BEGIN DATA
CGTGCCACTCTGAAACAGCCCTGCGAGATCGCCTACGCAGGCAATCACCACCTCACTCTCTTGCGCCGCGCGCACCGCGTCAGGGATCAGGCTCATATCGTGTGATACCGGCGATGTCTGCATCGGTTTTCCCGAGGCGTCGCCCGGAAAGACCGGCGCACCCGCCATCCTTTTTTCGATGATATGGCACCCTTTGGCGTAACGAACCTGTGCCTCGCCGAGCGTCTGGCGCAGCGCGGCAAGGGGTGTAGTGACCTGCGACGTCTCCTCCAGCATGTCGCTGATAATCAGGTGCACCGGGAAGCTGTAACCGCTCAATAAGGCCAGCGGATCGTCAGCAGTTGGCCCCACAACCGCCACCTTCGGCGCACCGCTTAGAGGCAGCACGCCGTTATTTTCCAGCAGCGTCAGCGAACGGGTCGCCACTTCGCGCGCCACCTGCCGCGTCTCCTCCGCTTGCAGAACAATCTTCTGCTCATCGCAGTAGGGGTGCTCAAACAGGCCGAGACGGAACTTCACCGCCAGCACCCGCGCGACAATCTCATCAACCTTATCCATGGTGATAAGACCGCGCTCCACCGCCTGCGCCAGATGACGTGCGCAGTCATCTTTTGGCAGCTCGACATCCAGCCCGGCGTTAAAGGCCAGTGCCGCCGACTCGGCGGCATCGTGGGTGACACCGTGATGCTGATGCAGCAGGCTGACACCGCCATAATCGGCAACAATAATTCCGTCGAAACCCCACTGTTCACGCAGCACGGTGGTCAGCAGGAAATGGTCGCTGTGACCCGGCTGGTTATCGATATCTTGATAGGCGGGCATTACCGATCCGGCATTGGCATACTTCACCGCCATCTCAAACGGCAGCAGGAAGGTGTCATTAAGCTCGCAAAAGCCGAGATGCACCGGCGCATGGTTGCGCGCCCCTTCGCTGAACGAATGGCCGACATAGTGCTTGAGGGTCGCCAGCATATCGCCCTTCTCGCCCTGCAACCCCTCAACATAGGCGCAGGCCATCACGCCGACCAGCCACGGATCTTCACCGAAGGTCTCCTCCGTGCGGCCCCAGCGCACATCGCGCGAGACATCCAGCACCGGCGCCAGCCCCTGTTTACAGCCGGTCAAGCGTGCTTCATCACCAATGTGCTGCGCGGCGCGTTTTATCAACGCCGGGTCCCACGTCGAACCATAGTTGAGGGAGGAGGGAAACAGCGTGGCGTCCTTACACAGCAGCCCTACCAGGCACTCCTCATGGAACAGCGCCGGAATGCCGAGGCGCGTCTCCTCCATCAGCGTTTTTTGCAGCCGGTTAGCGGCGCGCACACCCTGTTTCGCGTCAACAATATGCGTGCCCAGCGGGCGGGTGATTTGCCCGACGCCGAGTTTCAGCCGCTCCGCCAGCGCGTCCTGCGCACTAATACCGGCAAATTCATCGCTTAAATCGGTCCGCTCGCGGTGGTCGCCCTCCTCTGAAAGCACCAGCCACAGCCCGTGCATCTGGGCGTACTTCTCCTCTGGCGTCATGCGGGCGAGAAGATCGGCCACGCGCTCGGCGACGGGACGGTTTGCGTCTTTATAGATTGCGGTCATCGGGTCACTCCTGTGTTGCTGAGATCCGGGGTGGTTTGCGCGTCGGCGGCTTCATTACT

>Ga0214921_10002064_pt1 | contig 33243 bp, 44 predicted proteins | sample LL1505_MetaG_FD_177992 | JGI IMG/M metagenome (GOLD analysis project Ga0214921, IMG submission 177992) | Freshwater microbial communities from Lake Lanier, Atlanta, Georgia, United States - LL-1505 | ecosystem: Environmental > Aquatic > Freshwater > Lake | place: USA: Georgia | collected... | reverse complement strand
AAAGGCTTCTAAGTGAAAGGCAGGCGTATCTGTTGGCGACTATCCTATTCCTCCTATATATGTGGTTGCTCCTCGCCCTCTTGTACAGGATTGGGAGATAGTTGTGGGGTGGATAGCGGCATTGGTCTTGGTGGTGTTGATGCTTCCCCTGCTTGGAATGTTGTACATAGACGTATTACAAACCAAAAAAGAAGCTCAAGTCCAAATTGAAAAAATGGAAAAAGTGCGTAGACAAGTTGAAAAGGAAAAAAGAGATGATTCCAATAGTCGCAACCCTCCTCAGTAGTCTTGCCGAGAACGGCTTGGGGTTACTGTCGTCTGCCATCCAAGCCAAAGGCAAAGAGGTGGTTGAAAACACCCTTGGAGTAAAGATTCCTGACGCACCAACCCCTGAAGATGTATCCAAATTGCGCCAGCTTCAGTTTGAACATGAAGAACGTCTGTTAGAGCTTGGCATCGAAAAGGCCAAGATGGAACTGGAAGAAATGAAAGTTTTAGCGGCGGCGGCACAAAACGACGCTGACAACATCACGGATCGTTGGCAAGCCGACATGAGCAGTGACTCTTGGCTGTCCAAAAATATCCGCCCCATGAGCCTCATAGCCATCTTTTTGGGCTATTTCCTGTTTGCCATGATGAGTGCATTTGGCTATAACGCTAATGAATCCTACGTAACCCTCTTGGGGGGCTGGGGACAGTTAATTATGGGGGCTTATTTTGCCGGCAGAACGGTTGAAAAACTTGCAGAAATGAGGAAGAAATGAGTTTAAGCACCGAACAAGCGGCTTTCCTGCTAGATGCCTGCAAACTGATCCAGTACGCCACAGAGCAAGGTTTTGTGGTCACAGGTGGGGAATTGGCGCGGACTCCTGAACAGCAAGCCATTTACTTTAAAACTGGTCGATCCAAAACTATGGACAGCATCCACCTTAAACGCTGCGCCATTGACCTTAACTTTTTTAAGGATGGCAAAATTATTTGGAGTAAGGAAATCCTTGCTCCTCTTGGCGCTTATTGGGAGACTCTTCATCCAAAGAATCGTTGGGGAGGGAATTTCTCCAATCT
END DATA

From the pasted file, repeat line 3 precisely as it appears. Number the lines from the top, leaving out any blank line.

AAAGGCTTCTAAGTGAAAGGCAGGCGTATCTGTTGGCGACTATCCTATTCCTCCTATATATGTGGTTGCTCCTCGCCCTCTTGTACAGGATTGGGAGATAGTTGTGGGGTGGATAGCGGCATTGGTCTTGGTGGTGTTGATGCTTCCCCTGCTTGGAATGTTGTACATAGACGTATTACAAACCAAAAAAGAAGCTCAAGTCCAAATTGAAAAAATGGAAAAAGTGCGTAGACAAGTTGAAAAGGAAAAAAGAGATGATTCCAATAGTCGCAACCCTCCTCAGTAGTCTTGCCGAGAACGGCTTGGGGTTACTGTCGTCTGCCATCCAAGCCAAAGGCAAAGAGGTGGTTGAAAACACCCTTGGAGTAAAGATTCCTGACGCACCAACCCCTGAAGATGTATCCAAATTGCGCCAGCTTCAGTTTGAACATGAAGAACGTCTGTTAGAGCTTGGCATCGAAAAGGCCAAGATGGAACTGGAAGAAATGAAAGTTTTAGCGGCGGCGGCACAAAACGACGCTGACAACATCACGGATCGTTGGCAAGCCGACATGAGCAGTGACTCTTGGCTGTCCAAAAATATCCGCCCCATGAGCCTCATAGCCATCTTTTTGGGCTATTTCCTGTTTGCCATGATGAGTGCATTTGGCTATAACGCTAATGAATCCTACGTAACCCTCTTGGGGGGCTGGGGACAGTTAATTATGGGGGCTTATTTTGCCGGCAGAACGGTTGAAAAACTTGCAGAAATGAGGAAGAAATGAGTTTAAGCACCGAACAAGCGGCTTTCCTGCTAGATGCCTGCAAACTGATCCAGTACGCCACAGAGCAAGGTTTTGTGGTCACAGGTGGGGAATTGGCGCGGACTCCTGAACAGCAAGCCATTTACTTTAAAACTGGTCGATCCAAAACTATGGACAGCATCCACCTTAAACGCTGCGCCATTGACCTTAACTTTTTTAAGGATGGCAAAATTATTTGGAGTAAGGAAATCCTTGCTCCTCTTGGCGCTTATTGGGAGACTCTTCATCCAAAGAATCGTTGGGGAGGGAATTTCTCCAATCT